Because guess what? If you're wrong and you publicly humiliate someone — for instance by having them pepper-sprayed, handcuffed, and arrested in front of their child — that person can actually sue you and the store you work at. This woman might not be able to sue the police given the qualified immunity nonsense that will hopefully be done away with soon if the George Floyd Justice in Policing Act can get passed, but she can and should sue the everloving fuck out of Rite-Aid.

The Rochester Police Accountability Board issued a statement today about the incident, via WHAM:

"These disturbing incidents prove that the Rochester Police Department needs to fundamentally change its organizational culture," the statement continued. "These incidents also affirm our community's call to fundamentally reimagine public safety. To help make these changes, the City must fully cooperate with all our investigations. The City must also immediately release all body worn camera footage of this incident. Finally, there must be a public meeting with RPD leadership to discuss how we can work together to keep our children, our neighbors, and all Rochesterians safe."

Regarding the incident on the Portland Avenue, members of the PAB say they wanted to see, in the body camera footage, greater displays of de-escalation, investigation and sensitivity.

"(A) mother was thrown to the ground in the presence of her three-year-old child," said Rev. Rickey Harvey. "And so, what we would like to see is the handling of things being handled in a way that shows sensitivity, in a way that shows the officers are trained and they are there to protect – yes, the businesses – but the citizens as well."

"I want to make very clear that we have not determined that any specific officer is guilty of specific wrongdoing," said Executive Director Conor Dwyer Reynolds. "We have not pre-judged that. We are describing what we saw."

There is something deeply wrong with the Rochester Police Department. There is something wrong with who they are hiring in the first place, if they are hiring people who would respond to an alleged shoplifting at a drug store with freaking pepper spray, or a suicide call with pepper spray. There is something wrong with the culture there and the fact that these cops do these things because they know they'll get away with them. I know people who have had run-ins for the exact same shit with the RPD and the cops in the suburbs. The difference is night and day, and this has been the case at least since I was in high school.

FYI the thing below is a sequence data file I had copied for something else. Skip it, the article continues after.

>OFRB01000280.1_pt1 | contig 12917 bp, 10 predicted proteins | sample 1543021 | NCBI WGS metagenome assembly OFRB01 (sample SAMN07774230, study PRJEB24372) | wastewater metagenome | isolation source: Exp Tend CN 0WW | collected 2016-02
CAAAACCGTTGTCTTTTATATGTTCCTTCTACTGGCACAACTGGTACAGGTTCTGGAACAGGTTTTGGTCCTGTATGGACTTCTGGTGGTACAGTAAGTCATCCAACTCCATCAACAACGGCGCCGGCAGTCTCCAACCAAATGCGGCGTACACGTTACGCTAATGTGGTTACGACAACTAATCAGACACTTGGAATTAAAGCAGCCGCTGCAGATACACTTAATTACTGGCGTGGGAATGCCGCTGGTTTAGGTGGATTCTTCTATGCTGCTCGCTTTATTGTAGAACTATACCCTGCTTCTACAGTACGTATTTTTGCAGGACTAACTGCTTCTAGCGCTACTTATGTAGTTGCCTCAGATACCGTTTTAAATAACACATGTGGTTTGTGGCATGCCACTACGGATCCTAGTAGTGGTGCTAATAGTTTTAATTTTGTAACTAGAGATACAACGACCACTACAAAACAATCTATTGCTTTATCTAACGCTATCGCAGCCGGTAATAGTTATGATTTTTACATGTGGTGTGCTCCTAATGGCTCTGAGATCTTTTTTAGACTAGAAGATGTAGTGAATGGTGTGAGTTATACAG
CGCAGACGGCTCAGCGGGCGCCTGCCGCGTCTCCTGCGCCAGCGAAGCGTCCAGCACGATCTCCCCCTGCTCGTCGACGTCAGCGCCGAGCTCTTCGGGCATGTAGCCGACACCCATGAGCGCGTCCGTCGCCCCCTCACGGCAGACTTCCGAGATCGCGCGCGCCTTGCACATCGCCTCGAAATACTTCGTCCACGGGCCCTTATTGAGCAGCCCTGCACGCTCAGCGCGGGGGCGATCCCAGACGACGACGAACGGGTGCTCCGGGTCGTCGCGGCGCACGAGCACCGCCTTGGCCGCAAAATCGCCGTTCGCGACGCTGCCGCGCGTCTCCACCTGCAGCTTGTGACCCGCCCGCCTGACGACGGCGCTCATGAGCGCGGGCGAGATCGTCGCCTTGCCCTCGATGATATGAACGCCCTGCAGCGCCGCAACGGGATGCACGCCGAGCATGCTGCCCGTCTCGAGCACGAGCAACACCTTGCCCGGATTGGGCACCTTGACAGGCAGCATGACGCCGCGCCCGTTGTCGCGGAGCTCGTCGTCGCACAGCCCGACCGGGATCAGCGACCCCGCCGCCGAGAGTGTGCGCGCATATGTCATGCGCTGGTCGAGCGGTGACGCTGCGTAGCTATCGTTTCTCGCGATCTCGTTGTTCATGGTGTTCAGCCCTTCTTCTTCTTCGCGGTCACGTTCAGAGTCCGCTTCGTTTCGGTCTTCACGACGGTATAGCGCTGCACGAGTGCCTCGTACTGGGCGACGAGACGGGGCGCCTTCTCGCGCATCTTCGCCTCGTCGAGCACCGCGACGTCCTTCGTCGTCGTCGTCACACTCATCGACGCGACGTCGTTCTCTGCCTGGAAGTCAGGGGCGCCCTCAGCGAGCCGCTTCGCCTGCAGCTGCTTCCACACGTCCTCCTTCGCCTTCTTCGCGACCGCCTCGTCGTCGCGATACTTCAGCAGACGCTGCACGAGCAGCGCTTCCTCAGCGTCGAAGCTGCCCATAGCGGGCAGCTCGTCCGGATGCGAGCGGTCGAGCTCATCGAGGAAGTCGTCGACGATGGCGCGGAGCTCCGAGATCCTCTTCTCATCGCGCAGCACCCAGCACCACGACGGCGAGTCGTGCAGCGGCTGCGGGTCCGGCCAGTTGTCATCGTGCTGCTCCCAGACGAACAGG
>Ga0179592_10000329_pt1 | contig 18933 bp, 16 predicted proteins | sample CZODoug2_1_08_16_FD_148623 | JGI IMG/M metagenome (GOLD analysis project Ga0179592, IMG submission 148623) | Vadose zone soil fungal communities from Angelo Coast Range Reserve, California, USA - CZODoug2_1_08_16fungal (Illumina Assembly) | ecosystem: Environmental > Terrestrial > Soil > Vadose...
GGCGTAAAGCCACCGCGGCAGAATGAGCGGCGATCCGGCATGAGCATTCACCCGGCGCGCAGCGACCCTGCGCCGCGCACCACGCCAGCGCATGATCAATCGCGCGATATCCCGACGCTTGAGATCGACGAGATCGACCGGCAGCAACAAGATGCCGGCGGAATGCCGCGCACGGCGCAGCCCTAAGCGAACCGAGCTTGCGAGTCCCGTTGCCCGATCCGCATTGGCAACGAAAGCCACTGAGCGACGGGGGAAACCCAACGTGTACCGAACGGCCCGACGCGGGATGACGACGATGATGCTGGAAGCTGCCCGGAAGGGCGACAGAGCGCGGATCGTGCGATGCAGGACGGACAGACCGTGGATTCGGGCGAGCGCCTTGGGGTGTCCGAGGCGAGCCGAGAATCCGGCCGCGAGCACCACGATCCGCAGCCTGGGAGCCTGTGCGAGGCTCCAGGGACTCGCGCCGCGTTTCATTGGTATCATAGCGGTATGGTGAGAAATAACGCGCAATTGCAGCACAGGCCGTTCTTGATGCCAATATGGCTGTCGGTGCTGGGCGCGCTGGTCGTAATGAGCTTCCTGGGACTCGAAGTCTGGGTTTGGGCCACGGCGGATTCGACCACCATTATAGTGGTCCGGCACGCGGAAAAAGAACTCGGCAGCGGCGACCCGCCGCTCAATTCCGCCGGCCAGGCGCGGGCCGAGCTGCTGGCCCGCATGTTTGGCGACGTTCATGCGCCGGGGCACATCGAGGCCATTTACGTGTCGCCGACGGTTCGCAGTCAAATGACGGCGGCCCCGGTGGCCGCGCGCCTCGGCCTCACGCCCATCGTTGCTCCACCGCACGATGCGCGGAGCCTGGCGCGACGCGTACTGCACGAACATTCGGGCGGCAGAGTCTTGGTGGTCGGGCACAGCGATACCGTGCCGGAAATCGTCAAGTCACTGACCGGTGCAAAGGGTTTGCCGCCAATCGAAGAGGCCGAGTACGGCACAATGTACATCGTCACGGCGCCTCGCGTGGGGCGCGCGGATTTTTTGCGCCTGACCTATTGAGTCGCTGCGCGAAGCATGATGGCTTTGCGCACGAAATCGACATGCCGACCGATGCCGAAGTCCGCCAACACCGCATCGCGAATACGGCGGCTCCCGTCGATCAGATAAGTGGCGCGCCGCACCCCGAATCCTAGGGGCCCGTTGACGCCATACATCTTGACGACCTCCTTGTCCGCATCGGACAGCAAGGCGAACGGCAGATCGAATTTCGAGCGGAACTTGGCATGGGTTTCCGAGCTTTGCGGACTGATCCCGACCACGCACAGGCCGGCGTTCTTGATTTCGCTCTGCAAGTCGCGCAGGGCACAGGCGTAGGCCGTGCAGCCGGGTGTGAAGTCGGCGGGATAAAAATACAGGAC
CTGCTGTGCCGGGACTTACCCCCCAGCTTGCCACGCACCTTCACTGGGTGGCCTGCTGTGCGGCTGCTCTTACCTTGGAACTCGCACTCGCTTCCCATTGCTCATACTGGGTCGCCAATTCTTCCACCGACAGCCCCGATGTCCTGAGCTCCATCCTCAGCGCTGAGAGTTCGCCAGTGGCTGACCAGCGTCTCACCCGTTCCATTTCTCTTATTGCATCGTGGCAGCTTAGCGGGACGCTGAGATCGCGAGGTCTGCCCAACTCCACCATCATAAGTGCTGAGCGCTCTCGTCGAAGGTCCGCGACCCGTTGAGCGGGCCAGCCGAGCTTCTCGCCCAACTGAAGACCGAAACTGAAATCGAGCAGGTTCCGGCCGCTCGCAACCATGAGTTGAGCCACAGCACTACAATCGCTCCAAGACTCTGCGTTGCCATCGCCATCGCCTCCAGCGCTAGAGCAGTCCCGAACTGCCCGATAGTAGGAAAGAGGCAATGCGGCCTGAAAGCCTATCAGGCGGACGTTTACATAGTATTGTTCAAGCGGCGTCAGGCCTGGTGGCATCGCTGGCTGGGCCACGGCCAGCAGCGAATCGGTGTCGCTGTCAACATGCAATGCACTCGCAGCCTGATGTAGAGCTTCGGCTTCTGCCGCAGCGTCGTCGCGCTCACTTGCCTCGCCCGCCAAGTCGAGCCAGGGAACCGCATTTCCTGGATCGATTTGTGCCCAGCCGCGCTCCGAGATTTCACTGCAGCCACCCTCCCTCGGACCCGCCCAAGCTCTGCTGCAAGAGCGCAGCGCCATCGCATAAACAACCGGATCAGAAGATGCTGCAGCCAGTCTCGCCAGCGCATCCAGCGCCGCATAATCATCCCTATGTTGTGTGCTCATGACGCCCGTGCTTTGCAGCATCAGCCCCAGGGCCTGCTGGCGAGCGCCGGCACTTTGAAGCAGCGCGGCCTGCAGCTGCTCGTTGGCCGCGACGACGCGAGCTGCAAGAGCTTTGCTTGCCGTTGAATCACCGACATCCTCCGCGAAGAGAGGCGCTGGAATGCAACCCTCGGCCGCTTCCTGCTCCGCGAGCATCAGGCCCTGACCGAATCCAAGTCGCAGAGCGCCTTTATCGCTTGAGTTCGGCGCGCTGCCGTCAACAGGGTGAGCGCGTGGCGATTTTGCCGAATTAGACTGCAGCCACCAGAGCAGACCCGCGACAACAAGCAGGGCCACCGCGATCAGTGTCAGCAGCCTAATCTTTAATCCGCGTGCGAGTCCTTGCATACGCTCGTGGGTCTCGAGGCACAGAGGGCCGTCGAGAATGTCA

Part of the reason that these cops behave this way is because they are racist, no denying that. But another part of it is that they know they can get away with it. Because the system itself is also racist. And classist. Because they're only doing this shit in the parts of the city that are both poor and majority black, and they're not doing it in areas where people have a little more money and there are more white people. They know that if they tried to pull something like that in practically any other area of the city or in the suburbs, that it would be over for them. They also know it would be embarrassing for them. And their departments. Can't exactly go around tackling and pepper spraying suspected shoplifters and their toddlers outside of Pittsford Wegman's, can they? (Pittsford Wegman's is very fancy.)

Hopefully there will be consequences for this, because if there aren't, it's just gonna keep happening.

[Rochester Democrat and Chronicle]

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Robyn Pennacchia

Robyn Pennacchia is a brilliant, fabulously talented and visually stunning angel of a human being, who shrugged off what she is pretty sure would have been a Tony Award-winning career in musical theater in order to write about stuff on the internet. Follow her on Twitter at @RobynElyse